solving one errors create new one

How is it possible that eclipse shoes me just one error. after i solve this
it shows me 5 different errors.
does not all of the errors appearr at once?
i am working on xilinx sdk 2018.3 which is based on eclipse.
That's way too vague to give a concrete answer.

But sometimes your code may contain syntax errors that makes it impossible to be parsed. There may be other errors lurking in your code, but as long as the code cannot even be parsed, the compiler won't be able to tell.

Once the syntax error is resolved and the code can actually be parsed, other errors may become evident, such as trying to access a variable that was never declared, or call a function that was never declared, etc. pp...

Also, often the compiler only shows the first instance of a particular type of error, even though there may be several instances of that error in your code. Consequently, if you only fix the first instance of the error, the other instances still exist; and the compiler will then reported the next instance.

Last but not least, "fixing an error" means that you changed the code, in some way. And, of course, any code change has the potential of breaking something and thus introduce new errors 😏
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Hi great answer.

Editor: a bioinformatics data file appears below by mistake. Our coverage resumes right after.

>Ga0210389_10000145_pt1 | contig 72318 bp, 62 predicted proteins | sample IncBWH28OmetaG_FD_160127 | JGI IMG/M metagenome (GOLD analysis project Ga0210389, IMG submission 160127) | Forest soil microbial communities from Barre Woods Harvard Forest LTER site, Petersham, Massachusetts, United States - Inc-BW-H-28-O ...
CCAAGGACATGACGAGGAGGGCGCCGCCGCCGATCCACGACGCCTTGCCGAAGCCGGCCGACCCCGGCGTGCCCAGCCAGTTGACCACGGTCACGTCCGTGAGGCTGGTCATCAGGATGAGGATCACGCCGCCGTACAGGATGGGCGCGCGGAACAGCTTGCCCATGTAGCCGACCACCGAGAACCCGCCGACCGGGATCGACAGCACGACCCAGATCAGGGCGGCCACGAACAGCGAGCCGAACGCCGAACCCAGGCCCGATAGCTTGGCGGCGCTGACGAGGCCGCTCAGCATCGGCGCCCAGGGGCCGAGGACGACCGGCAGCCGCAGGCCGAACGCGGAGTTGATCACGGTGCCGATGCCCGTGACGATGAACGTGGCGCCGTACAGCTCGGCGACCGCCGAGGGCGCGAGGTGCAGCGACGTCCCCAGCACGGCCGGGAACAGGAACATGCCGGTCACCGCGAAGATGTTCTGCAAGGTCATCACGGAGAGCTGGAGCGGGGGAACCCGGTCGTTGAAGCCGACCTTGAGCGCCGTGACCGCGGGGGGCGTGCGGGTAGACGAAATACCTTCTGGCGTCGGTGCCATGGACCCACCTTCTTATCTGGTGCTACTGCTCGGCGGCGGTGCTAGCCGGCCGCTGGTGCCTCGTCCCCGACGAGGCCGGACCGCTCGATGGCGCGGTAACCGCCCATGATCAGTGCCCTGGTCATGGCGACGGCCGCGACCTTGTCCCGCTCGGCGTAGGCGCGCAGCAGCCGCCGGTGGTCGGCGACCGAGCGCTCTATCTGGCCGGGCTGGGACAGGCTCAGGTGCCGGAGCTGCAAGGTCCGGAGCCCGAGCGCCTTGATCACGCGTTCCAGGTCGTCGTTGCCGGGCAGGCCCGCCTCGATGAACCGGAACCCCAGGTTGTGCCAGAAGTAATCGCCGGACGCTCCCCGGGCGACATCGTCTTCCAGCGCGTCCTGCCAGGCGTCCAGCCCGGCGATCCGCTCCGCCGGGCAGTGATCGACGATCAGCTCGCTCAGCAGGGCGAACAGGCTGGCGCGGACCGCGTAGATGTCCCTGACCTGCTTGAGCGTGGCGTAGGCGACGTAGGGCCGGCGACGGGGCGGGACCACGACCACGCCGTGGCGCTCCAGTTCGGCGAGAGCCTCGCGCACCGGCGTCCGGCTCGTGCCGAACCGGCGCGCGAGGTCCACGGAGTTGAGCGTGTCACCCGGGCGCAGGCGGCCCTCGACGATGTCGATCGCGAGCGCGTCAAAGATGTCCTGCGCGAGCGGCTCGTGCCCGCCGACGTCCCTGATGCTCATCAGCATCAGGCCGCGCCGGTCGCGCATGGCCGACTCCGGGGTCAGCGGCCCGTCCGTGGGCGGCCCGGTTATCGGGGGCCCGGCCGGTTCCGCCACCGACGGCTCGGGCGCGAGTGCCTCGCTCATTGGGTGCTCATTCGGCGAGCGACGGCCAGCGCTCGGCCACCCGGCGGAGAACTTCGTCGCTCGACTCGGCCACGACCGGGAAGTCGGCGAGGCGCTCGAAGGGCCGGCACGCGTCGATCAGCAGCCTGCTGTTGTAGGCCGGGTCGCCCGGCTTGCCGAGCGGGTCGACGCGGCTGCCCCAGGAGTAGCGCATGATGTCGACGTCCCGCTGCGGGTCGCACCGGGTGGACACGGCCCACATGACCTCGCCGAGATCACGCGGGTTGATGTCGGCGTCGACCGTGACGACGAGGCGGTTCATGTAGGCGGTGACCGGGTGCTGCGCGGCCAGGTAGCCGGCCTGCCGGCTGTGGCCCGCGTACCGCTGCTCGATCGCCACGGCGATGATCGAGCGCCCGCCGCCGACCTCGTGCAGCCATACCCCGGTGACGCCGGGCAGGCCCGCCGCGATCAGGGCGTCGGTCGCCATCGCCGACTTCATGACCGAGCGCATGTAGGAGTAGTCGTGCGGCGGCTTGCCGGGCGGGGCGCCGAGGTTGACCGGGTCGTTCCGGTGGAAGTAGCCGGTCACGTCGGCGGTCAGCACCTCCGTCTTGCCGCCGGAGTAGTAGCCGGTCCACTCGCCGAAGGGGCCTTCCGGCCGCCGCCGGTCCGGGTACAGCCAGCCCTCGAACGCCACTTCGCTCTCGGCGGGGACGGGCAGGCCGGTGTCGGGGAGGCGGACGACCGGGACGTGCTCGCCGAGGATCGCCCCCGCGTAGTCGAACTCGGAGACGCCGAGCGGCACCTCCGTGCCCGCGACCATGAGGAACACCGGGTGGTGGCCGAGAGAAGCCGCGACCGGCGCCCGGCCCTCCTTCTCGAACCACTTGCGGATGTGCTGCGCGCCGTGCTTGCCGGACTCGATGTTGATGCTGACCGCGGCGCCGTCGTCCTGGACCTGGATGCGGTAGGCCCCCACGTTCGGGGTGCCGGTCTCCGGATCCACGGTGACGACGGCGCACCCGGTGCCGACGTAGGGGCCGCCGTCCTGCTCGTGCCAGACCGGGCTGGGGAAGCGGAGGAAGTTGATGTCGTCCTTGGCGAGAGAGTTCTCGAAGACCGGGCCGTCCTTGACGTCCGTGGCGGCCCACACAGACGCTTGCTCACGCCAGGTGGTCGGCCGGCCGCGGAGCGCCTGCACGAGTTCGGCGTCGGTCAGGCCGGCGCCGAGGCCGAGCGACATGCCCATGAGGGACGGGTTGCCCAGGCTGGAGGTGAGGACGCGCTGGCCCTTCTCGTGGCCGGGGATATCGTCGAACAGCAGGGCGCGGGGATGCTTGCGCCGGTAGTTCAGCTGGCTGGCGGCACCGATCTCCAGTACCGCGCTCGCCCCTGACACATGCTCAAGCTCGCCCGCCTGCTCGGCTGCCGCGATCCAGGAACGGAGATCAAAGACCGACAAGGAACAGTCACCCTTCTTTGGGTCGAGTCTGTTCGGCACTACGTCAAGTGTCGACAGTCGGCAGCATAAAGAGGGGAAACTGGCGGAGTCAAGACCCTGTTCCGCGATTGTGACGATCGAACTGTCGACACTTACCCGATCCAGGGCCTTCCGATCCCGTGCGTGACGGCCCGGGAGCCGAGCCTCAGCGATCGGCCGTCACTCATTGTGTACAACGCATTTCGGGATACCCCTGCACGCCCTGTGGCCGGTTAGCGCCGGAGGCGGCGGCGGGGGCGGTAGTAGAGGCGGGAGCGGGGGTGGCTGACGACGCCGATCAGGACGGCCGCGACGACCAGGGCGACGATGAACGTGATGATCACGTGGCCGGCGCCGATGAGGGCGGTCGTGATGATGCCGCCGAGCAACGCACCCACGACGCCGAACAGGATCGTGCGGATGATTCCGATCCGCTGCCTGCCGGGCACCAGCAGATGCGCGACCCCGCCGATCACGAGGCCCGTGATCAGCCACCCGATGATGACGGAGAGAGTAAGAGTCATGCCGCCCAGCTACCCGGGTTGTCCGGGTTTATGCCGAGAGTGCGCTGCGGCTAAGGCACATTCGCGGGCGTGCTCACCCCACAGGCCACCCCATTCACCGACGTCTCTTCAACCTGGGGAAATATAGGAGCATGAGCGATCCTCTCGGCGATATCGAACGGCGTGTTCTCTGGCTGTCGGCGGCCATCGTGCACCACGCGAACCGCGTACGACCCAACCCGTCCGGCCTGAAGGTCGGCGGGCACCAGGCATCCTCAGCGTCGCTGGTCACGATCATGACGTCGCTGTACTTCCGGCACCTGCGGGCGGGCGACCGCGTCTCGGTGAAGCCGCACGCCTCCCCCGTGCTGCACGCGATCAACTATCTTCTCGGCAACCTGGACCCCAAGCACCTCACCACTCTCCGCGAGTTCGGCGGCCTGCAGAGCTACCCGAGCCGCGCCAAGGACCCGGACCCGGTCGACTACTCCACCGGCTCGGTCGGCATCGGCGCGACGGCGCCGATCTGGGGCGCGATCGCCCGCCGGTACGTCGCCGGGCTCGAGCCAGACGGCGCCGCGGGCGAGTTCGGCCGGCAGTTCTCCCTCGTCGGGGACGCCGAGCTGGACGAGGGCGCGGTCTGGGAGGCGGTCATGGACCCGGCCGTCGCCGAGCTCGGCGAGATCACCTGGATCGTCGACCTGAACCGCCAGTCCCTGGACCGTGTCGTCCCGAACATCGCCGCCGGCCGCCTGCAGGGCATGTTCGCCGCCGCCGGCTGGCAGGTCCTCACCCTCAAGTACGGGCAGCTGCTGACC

I will be more specific.

i have bunch of cpp and h files that need to compile.
some of the lines gives errors:


S16BIT _DECL aceRTMTConfigure (S16BIT swDevice, U16BIT wRtCommandStackSize,	U16BIT wMtStackMode,	U16BIT wMtCommandStackSize,	U16BIT wMtDataStackSize, U16BIT wOptions) { return sitalRtMt_Initialize (swDevice, wRtCommandStackSize,	wMtStackMode, wMtCommandStackSize,	wMtDataStackSize, wOptions); }


the error it gives:

Multiple markers at this line
- 'sitalRtMt_Initialize' was not declared in
this scope
- suggested alternative: 'sitalMt_Initialize'

Although when i cntl+click 'sitalRtMt_Initialize' it give me reference to 2 places in a window called "open decleration", mean that it was declared !? so why it gives error in the first place?
Just because a function, class or type is declared somewhere does not necessarily mean that the declaration actually is "available" at the place where you want to use it 😏

You generally have to #include the header file where something that you want to use is declared before you can use it. And you have to do this separately, in every source code file, where you want to use it.

Also, C++ has namespaces. If symbol foobar is declared in a certain namespace, then you either have to use the syntax some_namespace::foobar, or you have to use write using some_namespace; a the top your source code file and then you can access foobar without namespace prefix.
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Oh .

so what can i do to fix it? what could be wrong?
i think it has something to do with path/include settings.

moreover , the error seem to be on lines that are not part of what i #define in the beginningπŸ˜’
(gray area)
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Sure, there error occurs at the place where you try to use a symbol that was not declared yet.
'sitalRtMt_Initialize' was not declared in this scope

Assuming that the "missing" symbol is declared in some header file, you have to #include that header file!